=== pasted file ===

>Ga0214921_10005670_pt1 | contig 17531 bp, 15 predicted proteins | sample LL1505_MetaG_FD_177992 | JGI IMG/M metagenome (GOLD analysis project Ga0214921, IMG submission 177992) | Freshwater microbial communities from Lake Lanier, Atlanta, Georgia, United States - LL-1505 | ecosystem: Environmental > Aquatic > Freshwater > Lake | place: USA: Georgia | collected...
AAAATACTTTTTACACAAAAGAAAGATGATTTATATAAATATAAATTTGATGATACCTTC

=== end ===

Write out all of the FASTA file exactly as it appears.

>Ga0214921_10005670_pt1 | contig 17531 bp, 15 predicted proteins | sample LL1505_MetaG_FD_177992 | JGI IMG/M metagenome (GOLD analysis project Ga0214921, IMG submission 177992) | Freshwater microbial communities from Lake Lanier, Atlanta, Georgia, United States - LL-1505 | ecosystem: Environmental > Aquatic > Freshwater > Lake | place: USA: Georgia | collected...
AAAATACTTTTTACACAAAAGAAAGATGATTTATATAAATATAAATTTGATGATACCTTC